With hopes to capitalize on the smell factor in flavor development, researchers are exploring how the route an aroma takes to get to the olfactory system, through the nose or the back of the throat, influences our response to the scent in question.
What The Study Did: This study included a meta-analysis that combined the results of 74 studies with 2.7 million participants to estimate how common globally dementia is in people younger than age 65.
If you're regularly out in the fresh air, you're doing something good for both your brain and your well-being. This is the conclusion reached by researchers at the Max Planck Institute for Human Development and the Medical Center Hamburg-Eppendorf (UKE). The longitudinal study recently appeared in The World Journal of Biological Psychiatry.
If you didn't have a brain, could you still navigate your surroundings? Thanks to new research on slime molds at the Wyss and Tufts University, the answer may be "yes." Scientists discovered that the brainless Physarum polycephalum uses its body to sense mechanical cues in its environment, and decides where to grow based on that information. This finding provides a model for understanding different types of cognition, including our own.
Researchers in Colorado State University's Department of Psychology are working on an easily understood, science-backed way to visually represent hurricane danger to the general public. They contend that the cone of uncertainty creates a false sense of security for people who live outside the boundary of the cone and that there are better ways to signal likely impacts.
A decade after scientists discovered that lab rats will rescue a fellow rat in distress, but not a rat they consider an outsider, new research pinpoints the brain regions that drive rats to prioritize their nearest and dearest in times of crisis. It also suggests humans may share the same neural bias.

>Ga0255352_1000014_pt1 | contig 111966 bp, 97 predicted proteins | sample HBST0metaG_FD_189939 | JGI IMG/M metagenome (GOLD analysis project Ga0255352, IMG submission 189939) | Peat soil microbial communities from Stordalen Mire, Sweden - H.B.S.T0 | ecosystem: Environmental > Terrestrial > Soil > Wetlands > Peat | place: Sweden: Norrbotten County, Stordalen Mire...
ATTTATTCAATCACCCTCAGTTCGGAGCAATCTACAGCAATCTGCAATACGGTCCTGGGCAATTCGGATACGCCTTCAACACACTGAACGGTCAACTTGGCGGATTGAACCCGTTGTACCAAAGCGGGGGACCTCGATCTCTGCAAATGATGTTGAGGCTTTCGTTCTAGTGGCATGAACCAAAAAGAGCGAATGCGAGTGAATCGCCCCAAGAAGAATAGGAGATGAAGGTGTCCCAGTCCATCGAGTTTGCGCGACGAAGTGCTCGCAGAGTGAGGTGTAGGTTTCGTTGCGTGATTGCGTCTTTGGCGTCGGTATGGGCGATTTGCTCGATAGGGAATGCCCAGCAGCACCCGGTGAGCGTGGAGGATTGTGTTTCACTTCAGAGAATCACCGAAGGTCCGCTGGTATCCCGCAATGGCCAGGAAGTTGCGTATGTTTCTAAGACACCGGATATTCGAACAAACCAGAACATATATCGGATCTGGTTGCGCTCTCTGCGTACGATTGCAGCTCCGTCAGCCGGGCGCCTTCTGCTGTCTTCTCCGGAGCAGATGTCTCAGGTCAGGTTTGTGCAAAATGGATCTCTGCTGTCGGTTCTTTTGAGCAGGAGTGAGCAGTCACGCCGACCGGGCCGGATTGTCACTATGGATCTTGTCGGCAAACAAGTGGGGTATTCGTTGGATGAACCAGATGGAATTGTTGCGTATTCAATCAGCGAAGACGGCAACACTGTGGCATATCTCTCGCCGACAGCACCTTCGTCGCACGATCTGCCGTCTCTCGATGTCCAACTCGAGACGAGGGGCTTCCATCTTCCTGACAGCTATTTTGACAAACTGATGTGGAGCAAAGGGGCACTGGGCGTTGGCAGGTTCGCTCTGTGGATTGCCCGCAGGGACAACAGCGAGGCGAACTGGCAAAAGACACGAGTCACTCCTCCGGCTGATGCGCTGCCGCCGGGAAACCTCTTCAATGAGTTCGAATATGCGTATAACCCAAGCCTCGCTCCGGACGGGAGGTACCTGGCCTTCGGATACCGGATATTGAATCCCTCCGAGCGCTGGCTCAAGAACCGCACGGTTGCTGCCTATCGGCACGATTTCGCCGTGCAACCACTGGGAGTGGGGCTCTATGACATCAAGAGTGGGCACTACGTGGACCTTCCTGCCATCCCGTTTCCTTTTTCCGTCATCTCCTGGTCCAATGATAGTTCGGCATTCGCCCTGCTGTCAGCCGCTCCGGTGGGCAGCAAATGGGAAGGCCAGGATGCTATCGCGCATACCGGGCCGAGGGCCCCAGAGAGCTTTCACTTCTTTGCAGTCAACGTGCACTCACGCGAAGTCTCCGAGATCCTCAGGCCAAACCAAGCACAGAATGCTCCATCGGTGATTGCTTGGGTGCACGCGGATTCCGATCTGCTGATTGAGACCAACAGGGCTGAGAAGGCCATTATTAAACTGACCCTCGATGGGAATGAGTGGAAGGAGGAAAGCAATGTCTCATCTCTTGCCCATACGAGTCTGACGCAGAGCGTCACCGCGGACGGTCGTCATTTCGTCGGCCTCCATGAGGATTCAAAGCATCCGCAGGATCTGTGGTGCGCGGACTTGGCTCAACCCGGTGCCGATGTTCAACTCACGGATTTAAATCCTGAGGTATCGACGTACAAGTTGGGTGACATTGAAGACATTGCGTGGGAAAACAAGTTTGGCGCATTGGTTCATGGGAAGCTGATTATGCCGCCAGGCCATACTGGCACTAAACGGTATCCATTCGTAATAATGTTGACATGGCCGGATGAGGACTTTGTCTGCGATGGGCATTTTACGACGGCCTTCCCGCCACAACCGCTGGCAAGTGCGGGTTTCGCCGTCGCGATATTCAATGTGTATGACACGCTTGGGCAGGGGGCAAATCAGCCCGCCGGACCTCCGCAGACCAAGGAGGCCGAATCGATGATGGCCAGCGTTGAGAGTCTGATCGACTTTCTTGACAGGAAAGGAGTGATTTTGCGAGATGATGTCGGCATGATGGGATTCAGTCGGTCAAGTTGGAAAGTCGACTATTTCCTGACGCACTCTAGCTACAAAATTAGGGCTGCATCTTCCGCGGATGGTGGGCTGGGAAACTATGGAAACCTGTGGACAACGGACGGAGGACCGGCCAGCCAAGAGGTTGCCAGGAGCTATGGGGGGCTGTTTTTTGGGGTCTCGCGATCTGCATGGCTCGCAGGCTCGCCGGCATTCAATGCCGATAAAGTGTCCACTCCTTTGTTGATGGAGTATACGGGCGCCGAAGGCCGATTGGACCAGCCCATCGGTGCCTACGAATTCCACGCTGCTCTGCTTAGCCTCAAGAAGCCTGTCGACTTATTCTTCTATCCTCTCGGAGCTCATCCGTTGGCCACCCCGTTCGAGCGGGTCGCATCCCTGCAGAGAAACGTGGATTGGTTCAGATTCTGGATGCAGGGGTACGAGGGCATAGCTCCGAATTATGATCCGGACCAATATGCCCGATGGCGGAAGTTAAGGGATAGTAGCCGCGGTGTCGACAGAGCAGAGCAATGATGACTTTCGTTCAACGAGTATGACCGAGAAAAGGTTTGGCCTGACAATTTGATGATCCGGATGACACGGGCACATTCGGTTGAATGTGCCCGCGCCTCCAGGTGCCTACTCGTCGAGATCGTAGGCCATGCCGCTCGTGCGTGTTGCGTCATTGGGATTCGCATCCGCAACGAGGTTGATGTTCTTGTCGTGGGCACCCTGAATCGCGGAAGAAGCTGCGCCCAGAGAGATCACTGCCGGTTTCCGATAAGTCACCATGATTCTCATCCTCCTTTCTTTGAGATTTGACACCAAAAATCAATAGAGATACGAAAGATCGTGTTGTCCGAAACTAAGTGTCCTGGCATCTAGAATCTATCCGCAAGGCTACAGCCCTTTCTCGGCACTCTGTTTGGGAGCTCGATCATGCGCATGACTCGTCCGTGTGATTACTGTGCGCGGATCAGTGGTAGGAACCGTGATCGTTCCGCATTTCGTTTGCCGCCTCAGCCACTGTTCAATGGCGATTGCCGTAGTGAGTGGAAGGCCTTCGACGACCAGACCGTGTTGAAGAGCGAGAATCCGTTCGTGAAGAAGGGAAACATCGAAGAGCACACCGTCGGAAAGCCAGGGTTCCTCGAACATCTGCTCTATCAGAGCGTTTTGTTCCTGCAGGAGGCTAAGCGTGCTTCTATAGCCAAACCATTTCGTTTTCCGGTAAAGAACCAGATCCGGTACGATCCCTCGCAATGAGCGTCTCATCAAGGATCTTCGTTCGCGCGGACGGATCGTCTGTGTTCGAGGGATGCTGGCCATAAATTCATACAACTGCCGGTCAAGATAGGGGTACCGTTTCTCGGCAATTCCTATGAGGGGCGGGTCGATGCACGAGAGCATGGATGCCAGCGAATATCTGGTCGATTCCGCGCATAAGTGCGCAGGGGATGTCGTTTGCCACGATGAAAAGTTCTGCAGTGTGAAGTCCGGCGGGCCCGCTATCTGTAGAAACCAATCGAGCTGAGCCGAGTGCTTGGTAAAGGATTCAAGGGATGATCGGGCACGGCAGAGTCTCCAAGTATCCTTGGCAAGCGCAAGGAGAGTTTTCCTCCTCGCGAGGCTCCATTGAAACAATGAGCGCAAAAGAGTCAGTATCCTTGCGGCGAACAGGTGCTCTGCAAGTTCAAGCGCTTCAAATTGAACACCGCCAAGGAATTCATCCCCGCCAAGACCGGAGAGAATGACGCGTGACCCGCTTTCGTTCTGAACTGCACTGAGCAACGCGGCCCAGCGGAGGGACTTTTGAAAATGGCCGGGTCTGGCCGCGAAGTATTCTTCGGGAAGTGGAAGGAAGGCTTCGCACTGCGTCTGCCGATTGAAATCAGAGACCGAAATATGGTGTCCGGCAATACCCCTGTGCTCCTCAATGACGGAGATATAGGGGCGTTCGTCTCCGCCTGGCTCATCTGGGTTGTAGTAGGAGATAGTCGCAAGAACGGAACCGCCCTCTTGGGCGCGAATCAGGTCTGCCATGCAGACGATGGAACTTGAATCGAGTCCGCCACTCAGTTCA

A new study sheds light on how the specter of dementia and chronic pain reduce people's desire to live into older ages. Among Norwegians 60 years of age and older the desire to live into advanced ages was significantly reduced by hypothetical adverse life scenarios with the strongest effect caused by dementia and chronic pain. The paper is among the first to study Preferred Life Expectancy (PLE) based on hypothetical health and living conditions.
Listening to vocal music is a simple and cost-efficient way of promoting recovery and brain health after a stroke.
How a pandemic progresses in a country is largely determined by social, political and psychological processes. Predicting these socio-dynamics seems hardly possible until today; thus making it impossible to foresee the course the pandemic takes. This is where a new simulation study carried out by the Helmholtz-Zentrum Hereon comes into play, which is now published in the journal Scientific Reports.
When people see a toothbrush, a car, a tree -- any individual object -- their brain automatically associates it with other things it naturally occurs with, allowing humans to build context for their surroundings and set expectations for the world. By using machine-learning and brain imaging, researchers measured the extent of the "co-occurrence" phenomenon and identified the brain region involved. The findings appear in Nature Communications.